Don’t treat playtime as that period between learning their ABC’s and reciting multiplication tables. Playtime is and should be sacred because children should be using as much of it as possible to move around. It’s a pretty natural inclination for children to jump and run around, whether it’s an impromptu game of football or a random game of ‘IT’. Properly done, active playtimes give children the opportunity to learn social skills and improve their physical confidence.
Best of all, when they eventually sit down for lessons, you’ll benefit from happier pupils with better concentration and a readiness to learn.
What you need to do then is…
Retrofit your playground for an active life
In the late 1990s, a sports and exercise scientist in Liverpool wanted to see whether some changes to the playground might increase physical activity for those children. He went to a local primary school and ran some pilot tests, and with some simple coloured designs on walls and tarmac, he was able to create an exciting experience for children. Recreated with similar castles, pirate ships and mazes painted in their playgrounds, one school in Sydney saw physical activity increase by 12%, across the school.
Today in the UK, the outlook for our long-term effort to find some structure of wellbeing for children hasn’t been great. The annual report released by the Children’s society found that wellbeing has decreased steadily over the last ten years. As Chris Wright added, this is partly because of the declining importance of PE in schools, which is why investing in an active playground couldn’t be more important in the current climate.
Traditional markings for sports such as netball, football, and sprints, mean that children will take the initiative to use them. You can use walls and tarmac, write out clap games, or images of children skipping and jumping for ideas. Traditional games like hopscotch can help with numeracy and running tracks will get kids racing each other.
Be creative with your equipment
Some schools have invested time in recycling and reusing materials to change the terrain of their playgrounds. You can also see some ideas in your local park. They use trunks, bark, boxes, wooden toys, and structures to help them learn balance, jumping, and landing. It will enliven their imagination and give them a world of options to choose from when directing their own playtime. It can create landmarks for teaching instruction and their own playtime.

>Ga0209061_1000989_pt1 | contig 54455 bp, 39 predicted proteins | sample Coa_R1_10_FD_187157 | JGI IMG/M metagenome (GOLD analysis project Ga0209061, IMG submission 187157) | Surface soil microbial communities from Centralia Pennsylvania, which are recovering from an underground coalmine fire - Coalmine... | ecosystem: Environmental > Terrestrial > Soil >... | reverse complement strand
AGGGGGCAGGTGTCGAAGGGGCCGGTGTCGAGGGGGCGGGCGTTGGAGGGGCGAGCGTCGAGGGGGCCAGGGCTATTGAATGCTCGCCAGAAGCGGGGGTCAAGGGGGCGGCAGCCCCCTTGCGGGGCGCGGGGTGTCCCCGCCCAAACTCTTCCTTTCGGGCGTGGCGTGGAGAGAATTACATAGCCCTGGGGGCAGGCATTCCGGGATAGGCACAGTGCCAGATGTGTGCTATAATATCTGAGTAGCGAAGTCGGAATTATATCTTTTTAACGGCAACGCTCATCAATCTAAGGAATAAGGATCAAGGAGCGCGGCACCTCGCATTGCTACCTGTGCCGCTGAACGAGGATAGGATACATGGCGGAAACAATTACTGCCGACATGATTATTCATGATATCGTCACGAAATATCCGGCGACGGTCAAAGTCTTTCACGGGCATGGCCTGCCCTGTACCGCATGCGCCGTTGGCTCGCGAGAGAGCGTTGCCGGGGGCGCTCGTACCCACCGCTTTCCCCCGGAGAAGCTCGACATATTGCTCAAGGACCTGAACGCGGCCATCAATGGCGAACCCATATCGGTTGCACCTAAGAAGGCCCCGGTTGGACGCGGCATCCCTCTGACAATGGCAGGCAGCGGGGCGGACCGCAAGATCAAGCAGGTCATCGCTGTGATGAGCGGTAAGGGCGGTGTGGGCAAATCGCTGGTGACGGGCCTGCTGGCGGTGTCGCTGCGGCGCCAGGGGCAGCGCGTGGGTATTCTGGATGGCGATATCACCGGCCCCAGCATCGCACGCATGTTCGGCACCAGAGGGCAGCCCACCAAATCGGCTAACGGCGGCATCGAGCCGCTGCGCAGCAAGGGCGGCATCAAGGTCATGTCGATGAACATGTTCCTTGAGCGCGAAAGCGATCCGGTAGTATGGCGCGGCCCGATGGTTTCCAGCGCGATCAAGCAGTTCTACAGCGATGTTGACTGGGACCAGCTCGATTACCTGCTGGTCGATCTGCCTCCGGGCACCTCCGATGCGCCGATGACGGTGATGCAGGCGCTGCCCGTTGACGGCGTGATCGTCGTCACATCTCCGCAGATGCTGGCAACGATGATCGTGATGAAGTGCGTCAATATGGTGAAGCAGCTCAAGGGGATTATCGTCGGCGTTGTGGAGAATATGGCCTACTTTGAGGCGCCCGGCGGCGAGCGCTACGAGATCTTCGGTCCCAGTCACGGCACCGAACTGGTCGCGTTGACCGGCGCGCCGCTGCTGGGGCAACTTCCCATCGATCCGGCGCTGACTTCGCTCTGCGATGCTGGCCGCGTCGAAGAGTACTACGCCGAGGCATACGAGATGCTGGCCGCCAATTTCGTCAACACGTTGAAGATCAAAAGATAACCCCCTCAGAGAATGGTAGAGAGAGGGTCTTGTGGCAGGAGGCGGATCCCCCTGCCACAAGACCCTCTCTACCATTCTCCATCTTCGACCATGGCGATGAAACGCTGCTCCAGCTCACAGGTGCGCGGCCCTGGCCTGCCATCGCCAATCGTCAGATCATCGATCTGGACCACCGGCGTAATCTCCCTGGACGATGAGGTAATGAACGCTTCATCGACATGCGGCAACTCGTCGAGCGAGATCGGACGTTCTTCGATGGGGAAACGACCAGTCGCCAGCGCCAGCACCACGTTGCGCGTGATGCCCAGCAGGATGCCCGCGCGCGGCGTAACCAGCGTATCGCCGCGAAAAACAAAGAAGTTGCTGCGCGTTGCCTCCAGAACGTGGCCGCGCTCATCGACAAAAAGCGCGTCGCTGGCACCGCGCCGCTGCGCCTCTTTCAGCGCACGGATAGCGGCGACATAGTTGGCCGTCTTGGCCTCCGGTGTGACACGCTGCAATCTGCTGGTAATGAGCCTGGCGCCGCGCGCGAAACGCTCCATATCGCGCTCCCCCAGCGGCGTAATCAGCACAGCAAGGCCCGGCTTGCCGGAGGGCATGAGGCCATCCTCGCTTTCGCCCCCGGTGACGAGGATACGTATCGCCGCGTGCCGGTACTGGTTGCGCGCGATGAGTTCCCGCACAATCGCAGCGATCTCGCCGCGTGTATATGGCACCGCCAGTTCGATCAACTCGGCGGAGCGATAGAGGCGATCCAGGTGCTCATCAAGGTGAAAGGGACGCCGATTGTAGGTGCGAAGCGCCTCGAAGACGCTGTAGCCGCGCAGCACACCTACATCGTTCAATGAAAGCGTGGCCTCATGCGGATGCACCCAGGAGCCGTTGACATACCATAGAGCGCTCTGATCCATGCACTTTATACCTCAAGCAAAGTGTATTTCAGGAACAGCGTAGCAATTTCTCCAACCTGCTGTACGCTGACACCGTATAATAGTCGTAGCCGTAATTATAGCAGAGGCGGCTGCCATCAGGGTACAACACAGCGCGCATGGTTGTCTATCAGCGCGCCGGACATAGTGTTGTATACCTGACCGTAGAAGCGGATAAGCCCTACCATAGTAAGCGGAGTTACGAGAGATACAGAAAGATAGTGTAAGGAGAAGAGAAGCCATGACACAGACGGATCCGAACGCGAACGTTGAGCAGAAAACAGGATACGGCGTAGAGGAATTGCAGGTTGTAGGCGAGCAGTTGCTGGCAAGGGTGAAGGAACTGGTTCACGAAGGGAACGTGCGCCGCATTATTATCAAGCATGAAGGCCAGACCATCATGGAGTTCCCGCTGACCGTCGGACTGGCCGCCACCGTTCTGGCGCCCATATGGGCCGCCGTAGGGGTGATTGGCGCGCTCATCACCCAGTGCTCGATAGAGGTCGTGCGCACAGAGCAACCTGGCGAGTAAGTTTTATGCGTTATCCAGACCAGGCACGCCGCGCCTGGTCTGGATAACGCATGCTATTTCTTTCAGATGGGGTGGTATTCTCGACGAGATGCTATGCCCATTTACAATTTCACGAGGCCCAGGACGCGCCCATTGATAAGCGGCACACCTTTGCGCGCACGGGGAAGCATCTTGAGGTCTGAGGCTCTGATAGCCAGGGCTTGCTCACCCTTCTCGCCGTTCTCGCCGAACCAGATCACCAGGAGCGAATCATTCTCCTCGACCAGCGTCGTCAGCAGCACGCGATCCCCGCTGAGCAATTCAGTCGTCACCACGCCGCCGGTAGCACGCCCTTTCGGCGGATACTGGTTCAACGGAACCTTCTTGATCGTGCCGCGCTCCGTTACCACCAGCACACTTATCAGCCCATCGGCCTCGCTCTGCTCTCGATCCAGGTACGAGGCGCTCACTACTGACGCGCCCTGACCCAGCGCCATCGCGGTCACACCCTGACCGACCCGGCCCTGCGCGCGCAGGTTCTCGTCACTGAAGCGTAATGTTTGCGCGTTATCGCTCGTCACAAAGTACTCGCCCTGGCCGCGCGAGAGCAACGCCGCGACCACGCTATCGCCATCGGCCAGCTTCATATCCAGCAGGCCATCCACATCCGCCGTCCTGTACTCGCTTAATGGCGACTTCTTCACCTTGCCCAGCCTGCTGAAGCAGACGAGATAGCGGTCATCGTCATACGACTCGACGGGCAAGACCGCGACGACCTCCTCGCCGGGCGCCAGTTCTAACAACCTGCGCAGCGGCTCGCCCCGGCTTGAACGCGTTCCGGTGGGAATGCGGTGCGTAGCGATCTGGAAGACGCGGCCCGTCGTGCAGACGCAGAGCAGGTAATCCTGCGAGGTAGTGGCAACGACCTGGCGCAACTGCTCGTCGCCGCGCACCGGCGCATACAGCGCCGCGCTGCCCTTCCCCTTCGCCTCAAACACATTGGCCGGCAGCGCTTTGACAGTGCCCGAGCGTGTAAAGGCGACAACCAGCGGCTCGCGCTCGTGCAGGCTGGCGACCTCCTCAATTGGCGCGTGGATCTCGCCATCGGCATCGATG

Various types of equipment from the traditional and the non-traditional will get pupils fine-tuning those gross motor skills. Large boxes, foam blocks and taped pathways will encourage them to practice balancing, some jumping games and maybe even a cartwheel or two. That old saying comes to mind, ‘You build it and they’ll come.’ Build some real creativity into the surfaces and your school will be full of children who can’t wait to get out and play.
Consider the impromptu games too. Floating footballs, skipping ropes and even foam balls have been known to help pupils initiate a few of their own games. It also gives you something to work with if you want to try some directed playtime. A little twist on the old monkey bars comes as standard fitness equipment on school grounds. Whilst it may seem strange, they’ve been known to enrapture adults and children alike.
Get professional direction with our lunchtime add-ons
First Step PE is exactly what we say on the tin. We are physical activity experts. We’re here to help smooth the transition from sedentary to a carnival of activity. Our lunchtime add-ons can provide you with the equipment and our professional team to give you the right direction. Our consistent support will help your staff feel much more confident – so no matter how creative your school grounds get; children and adults alike will be in safe hands.
Whatever you choose, you can trust First Step PE to get you there.